Them and us
Arab Americans are being drawn back into the Arab fold with plans for the first US-Arab Economic Forum,
writes Nyier Abdou
Late last year, the Arab League unveiled its plans for what will be the first large-scale cooperation between the Arab League and major Arab American institutions: an economic forum designed along the lines of the yearly Davos gathering that will create links between economic heavyweights and policy decision-makers in the Arab world and the Arab American community. The forum -- originally slated for May of this year, but recently postponed to September due to the explosive political situation in the Middle East -- is set to be held in the Arab American stronghold of Detroit, Michigan.
Organised in cooperation with leading Arab American groups in the US, such as the American Arab Chamber of Commerce, the Arab Community Center for Economic and Social Services (ACCESS) and the Arab American Institute, the conference is as much about inter-Arab politics as it is about bridging the economic and cultural divide. Billed as the first concrete step to establish fruitful economic and commercial ties between the US and the Arab world and empower the Arab American community, the forum is really an exploratory family reunion -- a rapprochement between the old world and the new.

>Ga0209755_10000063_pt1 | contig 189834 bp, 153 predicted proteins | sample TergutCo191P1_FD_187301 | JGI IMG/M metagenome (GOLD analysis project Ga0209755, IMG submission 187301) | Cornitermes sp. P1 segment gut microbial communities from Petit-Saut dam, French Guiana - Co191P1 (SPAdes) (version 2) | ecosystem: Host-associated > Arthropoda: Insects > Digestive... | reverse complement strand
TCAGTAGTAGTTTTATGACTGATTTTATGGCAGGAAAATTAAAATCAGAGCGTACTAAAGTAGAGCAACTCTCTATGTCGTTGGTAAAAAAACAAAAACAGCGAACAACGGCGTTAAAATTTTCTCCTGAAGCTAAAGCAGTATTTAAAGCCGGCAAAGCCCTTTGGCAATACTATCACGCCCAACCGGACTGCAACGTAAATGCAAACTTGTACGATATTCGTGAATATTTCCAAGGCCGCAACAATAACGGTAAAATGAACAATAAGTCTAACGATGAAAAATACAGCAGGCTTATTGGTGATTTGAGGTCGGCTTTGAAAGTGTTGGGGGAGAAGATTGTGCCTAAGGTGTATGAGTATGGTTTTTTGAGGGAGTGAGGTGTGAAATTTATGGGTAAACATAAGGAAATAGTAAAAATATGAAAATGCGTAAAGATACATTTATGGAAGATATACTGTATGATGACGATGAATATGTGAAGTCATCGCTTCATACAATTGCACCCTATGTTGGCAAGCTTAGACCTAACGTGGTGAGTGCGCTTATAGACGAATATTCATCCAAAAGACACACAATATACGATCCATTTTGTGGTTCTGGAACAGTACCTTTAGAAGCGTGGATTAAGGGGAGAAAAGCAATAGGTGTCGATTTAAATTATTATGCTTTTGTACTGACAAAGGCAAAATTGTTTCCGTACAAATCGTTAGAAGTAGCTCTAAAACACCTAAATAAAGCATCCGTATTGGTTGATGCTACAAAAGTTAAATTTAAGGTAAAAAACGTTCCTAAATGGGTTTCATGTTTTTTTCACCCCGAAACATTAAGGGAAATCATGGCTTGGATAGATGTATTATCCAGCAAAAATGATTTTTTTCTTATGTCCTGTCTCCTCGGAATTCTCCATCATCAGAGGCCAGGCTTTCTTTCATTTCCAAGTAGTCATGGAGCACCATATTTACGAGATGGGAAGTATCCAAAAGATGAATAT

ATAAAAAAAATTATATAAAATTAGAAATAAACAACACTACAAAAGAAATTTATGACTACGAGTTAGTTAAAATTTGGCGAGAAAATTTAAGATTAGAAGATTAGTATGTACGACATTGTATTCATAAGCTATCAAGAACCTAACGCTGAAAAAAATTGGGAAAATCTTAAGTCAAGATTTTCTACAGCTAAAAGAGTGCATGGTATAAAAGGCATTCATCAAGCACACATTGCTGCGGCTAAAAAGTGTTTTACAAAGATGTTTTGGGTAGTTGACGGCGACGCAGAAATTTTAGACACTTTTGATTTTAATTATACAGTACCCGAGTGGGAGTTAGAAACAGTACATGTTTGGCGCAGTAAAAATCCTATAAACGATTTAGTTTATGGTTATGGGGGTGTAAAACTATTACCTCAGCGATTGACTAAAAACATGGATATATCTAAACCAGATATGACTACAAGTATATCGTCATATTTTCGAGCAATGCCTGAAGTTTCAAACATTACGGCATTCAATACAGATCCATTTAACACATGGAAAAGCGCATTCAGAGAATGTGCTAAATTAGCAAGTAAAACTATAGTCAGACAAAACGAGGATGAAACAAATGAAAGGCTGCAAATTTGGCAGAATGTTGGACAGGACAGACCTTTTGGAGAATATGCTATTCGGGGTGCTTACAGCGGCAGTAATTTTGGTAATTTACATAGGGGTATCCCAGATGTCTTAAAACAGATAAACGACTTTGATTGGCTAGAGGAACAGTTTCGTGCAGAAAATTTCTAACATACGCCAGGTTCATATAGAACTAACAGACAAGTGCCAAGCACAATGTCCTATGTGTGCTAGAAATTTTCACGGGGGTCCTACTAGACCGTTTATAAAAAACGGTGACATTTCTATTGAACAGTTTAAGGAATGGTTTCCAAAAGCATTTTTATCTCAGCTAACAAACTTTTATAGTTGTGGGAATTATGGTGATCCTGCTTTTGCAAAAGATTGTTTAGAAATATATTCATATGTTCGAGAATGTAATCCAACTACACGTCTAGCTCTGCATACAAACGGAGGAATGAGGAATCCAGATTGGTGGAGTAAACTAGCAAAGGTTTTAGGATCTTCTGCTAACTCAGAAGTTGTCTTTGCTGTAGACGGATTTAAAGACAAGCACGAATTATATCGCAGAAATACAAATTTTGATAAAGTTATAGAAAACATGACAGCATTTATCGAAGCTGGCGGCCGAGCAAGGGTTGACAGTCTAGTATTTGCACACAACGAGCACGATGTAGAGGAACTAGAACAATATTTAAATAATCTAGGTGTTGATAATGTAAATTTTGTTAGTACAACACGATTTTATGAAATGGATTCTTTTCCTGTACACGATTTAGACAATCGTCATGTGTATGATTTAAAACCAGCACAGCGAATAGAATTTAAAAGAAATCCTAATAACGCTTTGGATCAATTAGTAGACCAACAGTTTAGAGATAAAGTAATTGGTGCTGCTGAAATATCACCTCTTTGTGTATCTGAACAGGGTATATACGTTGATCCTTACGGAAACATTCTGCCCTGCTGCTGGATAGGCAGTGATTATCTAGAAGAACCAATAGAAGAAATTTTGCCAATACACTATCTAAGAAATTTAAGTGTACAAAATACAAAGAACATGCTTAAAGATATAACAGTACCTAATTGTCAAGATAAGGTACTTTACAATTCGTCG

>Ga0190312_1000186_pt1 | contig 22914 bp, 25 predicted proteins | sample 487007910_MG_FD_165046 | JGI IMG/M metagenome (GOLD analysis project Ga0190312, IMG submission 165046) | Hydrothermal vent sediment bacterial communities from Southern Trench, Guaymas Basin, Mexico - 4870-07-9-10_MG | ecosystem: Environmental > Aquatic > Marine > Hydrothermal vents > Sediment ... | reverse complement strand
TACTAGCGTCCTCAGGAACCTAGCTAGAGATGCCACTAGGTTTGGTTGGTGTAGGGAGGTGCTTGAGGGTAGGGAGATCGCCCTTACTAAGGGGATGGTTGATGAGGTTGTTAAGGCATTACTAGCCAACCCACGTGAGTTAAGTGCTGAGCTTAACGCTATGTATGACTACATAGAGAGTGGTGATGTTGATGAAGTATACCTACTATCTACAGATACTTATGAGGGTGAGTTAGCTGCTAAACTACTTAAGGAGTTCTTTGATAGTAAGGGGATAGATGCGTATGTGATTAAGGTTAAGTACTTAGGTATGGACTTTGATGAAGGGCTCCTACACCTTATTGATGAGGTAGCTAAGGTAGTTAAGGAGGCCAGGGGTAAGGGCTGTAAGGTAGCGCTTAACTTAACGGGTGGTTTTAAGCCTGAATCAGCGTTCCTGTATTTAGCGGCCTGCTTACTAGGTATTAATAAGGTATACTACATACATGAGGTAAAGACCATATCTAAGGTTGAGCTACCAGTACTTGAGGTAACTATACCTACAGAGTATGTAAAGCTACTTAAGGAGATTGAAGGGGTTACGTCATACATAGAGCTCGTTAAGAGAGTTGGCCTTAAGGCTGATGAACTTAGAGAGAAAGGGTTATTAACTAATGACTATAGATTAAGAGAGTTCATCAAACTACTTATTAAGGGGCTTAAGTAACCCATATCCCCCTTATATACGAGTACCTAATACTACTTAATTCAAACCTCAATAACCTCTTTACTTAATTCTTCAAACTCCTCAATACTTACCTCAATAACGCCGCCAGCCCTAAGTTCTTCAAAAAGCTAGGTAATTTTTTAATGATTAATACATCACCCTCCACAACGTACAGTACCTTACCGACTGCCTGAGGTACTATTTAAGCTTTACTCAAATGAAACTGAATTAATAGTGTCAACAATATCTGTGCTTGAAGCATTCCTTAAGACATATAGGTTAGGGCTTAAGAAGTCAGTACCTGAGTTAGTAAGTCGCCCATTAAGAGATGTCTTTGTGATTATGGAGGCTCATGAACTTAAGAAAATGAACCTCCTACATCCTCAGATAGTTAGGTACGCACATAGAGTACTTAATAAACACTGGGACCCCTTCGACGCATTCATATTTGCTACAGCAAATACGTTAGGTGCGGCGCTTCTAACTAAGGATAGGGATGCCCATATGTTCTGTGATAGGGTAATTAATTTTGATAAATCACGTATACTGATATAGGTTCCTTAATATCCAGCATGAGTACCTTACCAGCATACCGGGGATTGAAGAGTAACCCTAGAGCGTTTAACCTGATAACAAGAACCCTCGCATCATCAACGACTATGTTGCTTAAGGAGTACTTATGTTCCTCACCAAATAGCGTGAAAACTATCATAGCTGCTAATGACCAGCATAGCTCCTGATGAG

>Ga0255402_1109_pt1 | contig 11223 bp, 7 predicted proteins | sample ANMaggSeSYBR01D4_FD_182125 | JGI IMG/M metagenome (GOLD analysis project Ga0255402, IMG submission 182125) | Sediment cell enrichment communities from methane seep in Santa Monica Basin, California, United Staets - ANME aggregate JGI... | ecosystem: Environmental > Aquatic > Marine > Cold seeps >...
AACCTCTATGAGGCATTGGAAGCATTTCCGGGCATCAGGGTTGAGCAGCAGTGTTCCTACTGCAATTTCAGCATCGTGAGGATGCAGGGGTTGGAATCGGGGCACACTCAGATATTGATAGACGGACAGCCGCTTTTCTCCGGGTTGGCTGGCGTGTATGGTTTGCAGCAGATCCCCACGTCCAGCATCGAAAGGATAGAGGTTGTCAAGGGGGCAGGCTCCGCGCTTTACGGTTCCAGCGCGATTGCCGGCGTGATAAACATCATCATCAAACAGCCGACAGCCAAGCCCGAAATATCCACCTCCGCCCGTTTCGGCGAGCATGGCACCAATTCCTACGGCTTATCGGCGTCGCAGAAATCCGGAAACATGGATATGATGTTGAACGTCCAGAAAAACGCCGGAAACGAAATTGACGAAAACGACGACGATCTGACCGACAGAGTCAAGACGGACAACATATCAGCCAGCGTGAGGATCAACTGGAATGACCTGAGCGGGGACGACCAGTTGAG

Nasser Beydoun, executive director of the American Arab Chamber of Commerce in Dearborn, Michigan, says that the forum will hopefully "begin the process that builds understanding, tolerance and cooperation" between the Arab world and the US. "We all believe that dialogue is the only way to achieve openness and trust," he said.
"It's cooperation between us and them," agrees Hisham Badr, head of the Arab League secretary general's office. Though such a partnership has long been sought and slotted into the new vision laid out for the Arab League by Secretary-General Amr Moussa, Badr stressed that what is being achieved with the new forum throws out outdated ideas of cooperation based on an idealistic yet ultimately vague sense of kinship. "This conference is about pragmatism," he says. "It's to shift that relationship, which is full of stereotypes, from the 'romantic' ... into a practical, pragmatic institutional relationship. How can we, the Arab world, and you, as Arab Americans, put our act together and work together?"
Though Badr made it clear that the conference is about tangible working relationships, the goals of the event are certainly ambitious: to tighten economic ties, to nourish the relationship between Arab Americans and the Arab world, to tap into the $55 billion in two-way trade. Tackling Arab issues on economic cooperation, human development and IT and media, the forum is subsuming far more than business deals, and organisers are not shy about using big names like American anchorman Peter Jennings and talk show host Oprah Winfrey to absorb media attention.